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Intel Plans to Revitalize Chip Production in America

Jonathan Walker
Jonathan loves talking politics, economics and philosophy. He carries unique perspectives on everything making him a rather odd mix of liberal-conservative with a streak of independent Austrian thought.
Published: November 25, 2021
Intel is looking to dominate the chip production industry once again.
Intel is looking to dominate the chip production industry once again. (Image: CristianIS via Pixabay)

Intel has faced several setbacks in recent years. The American chip manufacturing industry has declined over the past decades. However, the tech giant is planning to revitalize the manufacture of semiconductors in the United States in hopes of boosting the company’s prospects.

A key part of Intel’s plan involves investing $20 billion on two new campuses at the company’s Chandler plant in Arizona. Additional sites across America will be set up in the future, including a third manufacturing complex at a 1,000-acre site set to cost $100 billion.

With its new factories, Intel hopes to overcome its rivals Korea’s Samsung and Taiwan’s TSMC in the manufacture of advanced chips. If Intel’s plans pay off, it could restore American semiconductor manufacturing. It now only accounts for 12 percent of global production, which is down from 37 percent in 1990.

“Intel will use those factories to make its own chips but also open them to outside customers in what is called a ‘foundry’ business model in the chip industry… The new factories will focus on cutting-edge computing chip manufacturing, rather than the older or specialty technologies that some manufacturers such as GlobalFoundries specialize in,” according to a Reuters report. Intel has traditionally been a minor player in the foundry business.

At present, roughly 92 percent of the world’s 5-nanometer chip production is accounted for by Taiwan’s TSMC. This concentration of such a critical component of digital infrastructure is a risk. 

A massive earthquake or tsunami that devastates Taiwan will completely damage the global chip supply. The potential of a Chinese invasion and annexation of the island is also a major threat as it will give the communist government control over crucial technology.

According to Pat Gelsinger, who became Intel’s CEO this past February, the company has had some “missteps,” with strategies becoming “a little bit confused.” Gelsinger expects Intel to surpass TSMC and Samsung by 2025 thanks to its investment in new chip fabrication plants.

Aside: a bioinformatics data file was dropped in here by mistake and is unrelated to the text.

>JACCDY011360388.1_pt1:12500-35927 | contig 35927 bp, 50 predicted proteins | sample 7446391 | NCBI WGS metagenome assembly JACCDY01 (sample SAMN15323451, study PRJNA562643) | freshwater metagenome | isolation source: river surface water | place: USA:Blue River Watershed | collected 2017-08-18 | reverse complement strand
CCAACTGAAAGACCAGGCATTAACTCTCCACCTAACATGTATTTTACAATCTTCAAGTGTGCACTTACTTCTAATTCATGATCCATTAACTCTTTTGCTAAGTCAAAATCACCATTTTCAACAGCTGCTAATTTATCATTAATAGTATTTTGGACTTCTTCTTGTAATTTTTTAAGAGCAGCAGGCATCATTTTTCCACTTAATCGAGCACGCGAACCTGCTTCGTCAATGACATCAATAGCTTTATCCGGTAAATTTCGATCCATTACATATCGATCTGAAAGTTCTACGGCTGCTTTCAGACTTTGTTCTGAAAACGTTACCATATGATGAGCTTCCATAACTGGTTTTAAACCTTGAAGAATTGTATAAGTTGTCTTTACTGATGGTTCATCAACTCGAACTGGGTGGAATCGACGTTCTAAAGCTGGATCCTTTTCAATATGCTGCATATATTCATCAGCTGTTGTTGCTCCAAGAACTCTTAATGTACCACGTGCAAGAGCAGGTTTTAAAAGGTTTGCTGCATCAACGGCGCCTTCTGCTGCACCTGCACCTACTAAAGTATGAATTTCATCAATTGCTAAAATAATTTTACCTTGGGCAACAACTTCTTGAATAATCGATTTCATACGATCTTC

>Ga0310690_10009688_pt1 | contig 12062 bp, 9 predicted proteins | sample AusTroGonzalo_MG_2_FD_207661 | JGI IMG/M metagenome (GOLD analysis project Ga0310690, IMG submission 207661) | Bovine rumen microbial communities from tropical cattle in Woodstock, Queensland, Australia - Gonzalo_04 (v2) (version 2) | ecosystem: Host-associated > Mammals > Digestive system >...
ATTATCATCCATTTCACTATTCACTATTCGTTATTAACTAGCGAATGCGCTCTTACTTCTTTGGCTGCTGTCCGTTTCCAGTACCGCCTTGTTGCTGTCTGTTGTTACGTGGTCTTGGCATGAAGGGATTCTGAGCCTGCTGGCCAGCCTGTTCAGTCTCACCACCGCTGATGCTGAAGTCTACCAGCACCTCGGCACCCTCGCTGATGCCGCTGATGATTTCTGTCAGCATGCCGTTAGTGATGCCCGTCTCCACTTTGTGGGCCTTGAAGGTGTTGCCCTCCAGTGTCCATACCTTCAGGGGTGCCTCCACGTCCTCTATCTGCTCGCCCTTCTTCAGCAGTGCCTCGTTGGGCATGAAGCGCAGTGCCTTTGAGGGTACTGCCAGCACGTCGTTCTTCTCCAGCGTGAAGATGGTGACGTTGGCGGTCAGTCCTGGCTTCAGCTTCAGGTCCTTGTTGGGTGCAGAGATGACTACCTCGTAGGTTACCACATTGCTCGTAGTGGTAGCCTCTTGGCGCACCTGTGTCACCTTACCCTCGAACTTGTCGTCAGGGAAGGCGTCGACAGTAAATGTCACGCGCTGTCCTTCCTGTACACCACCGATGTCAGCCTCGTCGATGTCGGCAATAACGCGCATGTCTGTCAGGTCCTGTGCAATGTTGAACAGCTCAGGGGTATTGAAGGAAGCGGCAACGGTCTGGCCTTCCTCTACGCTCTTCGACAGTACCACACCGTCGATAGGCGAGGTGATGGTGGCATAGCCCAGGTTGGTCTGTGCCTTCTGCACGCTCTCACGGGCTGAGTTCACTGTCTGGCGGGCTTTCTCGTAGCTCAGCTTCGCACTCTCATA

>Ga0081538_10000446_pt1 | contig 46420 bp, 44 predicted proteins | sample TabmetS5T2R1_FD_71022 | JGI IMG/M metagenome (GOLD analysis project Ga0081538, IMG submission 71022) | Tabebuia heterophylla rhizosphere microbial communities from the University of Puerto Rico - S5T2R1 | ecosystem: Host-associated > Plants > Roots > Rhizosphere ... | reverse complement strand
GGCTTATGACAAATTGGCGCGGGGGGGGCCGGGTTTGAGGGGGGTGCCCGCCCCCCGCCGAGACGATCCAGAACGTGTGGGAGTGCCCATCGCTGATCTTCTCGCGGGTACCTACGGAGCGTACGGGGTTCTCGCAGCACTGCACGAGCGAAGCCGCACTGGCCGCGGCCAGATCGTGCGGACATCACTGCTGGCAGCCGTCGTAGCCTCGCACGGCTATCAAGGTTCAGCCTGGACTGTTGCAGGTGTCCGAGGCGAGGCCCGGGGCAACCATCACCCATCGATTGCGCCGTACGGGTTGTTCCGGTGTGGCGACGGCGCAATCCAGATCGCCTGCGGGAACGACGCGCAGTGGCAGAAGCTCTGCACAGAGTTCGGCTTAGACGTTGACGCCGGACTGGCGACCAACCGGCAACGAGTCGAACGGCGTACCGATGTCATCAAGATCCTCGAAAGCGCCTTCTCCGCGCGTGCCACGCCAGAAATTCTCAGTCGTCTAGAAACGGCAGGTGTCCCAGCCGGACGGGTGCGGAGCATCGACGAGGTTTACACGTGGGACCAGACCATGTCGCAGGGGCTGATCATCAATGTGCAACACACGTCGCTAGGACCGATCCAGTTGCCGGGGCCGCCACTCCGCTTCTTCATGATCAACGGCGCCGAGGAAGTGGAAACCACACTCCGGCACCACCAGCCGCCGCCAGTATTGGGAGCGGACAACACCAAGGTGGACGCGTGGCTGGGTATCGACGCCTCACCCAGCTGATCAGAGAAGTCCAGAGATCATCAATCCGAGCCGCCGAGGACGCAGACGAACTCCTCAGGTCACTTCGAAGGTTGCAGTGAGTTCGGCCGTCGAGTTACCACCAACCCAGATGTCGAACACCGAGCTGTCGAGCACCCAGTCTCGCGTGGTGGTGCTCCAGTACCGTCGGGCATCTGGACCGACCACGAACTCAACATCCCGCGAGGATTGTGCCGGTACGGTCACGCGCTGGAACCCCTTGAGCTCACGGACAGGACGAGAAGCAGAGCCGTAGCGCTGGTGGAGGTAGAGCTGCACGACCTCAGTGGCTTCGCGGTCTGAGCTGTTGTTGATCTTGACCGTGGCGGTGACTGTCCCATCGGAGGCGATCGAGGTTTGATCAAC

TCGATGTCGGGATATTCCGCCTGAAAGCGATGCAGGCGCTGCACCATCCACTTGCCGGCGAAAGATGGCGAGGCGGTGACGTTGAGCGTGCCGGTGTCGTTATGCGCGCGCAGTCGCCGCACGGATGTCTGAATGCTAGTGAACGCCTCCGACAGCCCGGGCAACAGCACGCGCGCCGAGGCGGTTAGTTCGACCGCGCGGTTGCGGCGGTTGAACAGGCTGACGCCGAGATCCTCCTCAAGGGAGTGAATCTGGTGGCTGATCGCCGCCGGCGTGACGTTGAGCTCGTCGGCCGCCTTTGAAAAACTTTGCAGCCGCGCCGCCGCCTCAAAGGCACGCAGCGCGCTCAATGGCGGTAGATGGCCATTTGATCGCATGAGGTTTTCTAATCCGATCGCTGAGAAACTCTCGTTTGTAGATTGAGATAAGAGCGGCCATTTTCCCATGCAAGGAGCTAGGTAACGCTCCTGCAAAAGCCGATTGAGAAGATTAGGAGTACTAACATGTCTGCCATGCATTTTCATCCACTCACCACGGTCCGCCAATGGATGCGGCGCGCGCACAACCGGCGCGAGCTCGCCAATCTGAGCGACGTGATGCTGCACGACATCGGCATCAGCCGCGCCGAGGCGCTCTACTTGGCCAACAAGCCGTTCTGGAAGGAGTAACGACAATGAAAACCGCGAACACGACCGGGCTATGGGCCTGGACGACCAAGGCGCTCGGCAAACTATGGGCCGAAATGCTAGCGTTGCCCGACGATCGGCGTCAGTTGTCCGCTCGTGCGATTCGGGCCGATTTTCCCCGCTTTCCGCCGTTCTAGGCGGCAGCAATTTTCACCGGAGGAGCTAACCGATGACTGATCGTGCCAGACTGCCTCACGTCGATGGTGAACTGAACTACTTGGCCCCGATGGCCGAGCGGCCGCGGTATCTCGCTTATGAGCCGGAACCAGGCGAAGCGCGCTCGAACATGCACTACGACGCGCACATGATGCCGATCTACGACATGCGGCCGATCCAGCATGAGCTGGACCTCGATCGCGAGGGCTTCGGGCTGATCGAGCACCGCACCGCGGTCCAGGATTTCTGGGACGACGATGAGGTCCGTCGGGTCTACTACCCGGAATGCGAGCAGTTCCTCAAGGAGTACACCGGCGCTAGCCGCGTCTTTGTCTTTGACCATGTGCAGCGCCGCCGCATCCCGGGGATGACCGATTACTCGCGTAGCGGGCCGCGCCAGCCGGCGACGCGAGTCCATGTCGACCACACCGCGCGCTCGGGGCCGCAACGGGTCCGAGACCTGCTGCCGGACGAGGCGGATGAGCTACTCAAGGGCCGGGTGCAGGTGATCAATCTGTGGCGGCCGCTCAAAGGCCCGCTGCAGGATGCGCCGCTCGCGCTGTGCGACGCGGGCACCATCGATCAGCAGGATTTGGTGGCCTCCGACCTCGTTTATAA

“Every aspect of defense, intelligence, government operations is becoming more digital… And we want to rely on foreign technology for those critical aspects of our defense and national security? I don’t think so,” Gelsinger told CNBC.

However, Intel’s plans also rest in part on how the government supports its initiative. In June, the U.S. Senate passed a $250 billion bill aimed at funding research programs. For the semiconductor industry, $52 billion was set aside under the Creating Helpful Incentives to Produce Semiconductors for America (CHIPS) Act. However, the legislation has not moved forward since then and is currently stalled in the House. 

“Our strong plea to the House is get the CHIPS act done, get it funded… Because I know we and others are looking forward to the opportunity to go even faster to rebuild our supply chains, to get more of that back on U.S. soil as a result of this funding,” the Intel CEO told Bloomberg.

On Nov. 10, a bipartisan group of governors wrote a letter to Congressional leaders, urging for the quick passage of the CHIPS Act. It stated that the legislation will create a “resilient domestic semiconductor supply chain” that will be beneficial to American interests.

“The CHIPS Act funding would also provide a new, powerful tool in our states’ economic development toolboxes. Collocating semiconductor production will spur innovation and reduce inefficiencies and costly delays for our manufacturers and suppliers, helping us to attract long-term, sustainable investments from companies around the world,” the letter stated.